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Omar S.I.,University of Manitoba | Albensi B.C.,University of Manitoba | Albensi B.C.,St Boniface Hospital Research | Gough K.M.,University of Manitoba
Current Alzheimer Research | Year: 2016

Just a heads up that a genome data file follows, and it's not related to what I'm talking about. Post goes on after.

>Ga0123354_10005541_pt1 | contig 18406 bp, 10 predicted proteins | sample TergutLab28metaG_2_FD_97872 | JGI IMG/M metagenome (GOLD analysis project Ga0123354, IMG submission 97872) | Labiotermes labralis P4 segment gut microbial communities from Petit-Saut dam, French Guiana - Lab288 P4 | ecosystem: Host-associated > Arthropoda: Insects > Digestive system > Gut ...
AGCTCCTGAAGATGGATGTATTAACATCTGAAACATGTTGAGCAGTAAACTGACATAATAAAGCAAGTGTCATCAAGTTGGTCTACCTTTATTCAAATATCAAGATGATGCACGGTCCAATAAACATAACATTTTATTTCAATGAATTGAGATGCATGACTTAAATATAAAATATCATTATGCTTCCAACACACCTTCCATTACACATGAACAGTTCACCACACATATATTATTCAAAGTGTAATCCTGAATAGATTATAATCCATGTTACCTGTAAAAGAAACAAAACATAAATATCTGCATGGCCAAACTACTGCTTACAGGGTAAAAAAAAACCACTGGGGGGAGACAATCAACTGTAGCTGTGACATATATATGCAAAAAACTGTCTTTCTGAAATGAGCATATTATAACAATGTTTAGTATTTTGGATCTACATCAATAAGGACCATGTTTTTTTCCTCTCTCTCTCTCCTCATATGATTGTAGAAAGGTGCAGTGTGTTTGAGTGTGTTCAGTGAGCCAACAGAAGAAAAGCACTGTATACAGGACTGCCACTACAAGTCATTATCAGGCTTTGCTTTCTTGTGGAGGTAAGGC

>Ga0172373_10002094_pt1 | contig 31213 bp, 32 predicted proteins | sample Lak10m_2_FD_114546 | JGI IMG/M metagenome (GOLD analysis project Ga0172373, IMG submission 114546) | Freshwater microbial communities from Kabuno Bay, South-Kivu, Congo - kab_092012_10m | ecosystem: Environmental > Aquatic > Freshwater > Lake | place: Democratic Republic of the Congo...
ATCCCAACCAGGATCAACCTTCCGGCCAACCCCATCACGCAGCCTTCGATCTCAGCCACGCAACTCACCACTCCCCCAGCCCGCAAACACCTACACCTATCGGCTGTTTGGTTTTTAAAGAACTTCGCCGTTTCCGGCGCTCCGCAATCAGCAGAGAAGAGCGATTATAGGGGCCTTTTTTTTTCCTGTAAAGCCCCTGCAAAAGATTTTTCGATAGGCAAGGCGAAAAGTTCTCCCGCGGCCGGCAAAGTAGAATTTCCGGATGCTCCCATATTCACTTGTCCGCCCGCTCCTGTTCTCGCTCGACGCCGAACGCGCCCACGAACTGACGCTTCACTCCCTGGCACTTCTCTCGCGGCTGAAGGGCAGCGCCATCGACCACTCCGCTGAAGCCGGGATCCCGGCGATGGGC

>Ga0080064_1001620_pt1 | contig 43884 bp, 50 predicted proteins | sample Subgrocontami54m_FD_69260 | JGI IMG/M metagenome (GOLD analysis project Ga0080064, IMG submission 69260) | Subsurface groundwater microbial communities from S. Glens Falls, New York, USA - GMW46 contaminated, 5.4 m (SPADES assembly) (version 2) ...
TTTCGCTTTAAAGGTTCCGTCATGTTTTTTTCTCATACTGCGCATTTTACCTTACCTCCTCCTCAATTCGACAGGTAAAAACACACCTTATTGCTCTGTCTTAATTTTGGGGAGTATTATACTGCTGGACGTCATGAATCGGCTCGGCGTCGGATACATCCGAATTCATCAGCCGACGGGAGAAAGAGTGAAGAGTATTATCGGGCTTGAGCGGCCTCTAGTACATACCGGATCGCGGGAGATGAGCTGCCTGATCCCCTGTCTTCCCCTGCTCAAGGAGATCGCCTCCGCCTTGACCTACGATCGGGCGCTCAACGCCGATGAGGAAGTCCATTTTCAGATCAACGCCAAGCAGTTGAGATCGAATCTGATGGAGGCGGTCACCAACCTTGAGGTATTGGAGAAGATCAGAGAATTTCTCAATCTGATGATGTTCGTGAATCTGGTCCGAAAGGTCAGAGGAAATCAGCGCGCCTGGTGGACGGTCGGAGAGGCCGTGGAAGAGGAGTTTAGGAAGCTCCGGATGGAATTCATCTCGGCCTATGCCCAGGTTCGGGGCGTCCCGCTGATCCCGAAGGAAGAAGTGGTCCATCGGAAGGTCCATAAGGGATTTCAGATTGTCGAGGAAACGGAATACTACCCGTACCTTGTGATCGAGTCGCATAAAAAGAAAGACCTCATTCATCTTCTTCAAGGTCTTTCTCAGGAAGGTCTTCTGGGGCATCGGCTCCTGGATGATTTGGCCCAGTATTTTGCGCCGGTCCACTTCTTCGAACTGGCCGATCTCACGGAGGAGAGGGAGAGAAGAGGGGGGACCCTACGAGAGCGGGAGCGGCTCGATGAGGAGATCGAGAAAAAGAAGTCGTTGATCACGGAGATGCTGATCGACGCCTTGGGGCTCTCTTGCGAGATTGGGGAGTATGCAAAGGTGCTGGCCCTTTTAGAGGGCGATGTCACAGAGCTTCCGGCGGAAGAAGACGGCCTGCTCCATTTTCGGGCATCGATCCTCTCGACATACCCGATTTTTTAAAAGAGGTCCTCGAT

Calcium homeostasis is an essential physiological process requiring tight control in the normal cell. The dysregulation of calcium homeostasis may play a key role in the onset of Alzheimer’s disease (AD) and other disorders, whether through the loss of calcium binding or calcium sensing capacity. Calbindin D28k(CB-D28k), a calcium binding protein composed of six EF-hands, four of which can bind Ca2+, has been implicated in AD-related calcium dysregulation. In this study, docking and molecular dynamics calculations were employed to refine the protein data base model in order to understand the underlying structural variations between functional and non-functional EF-hands. Molecular modeling calculations improved the modelled protein structure: helix-loop-helix sequences were formed in all hands and most canonical interactions were formed in the four functional hands. The protein can also bind Zn2+, potentially altering the Ca2+ binding capability. Analysis of calculated structures of Zn2+ bound protein showed that only half of the correct EF-hand canonical interactions of Ca2+ were formed with loop residues. These results have important implications for the understanding of calcium dysregulation as well as for the development of novel therapeutic strategies in AD and other central nervous system disease processes, or in conditions of brain injury where calcium homeostasis is compromised. © 2016 Bentham Science Publishers. Source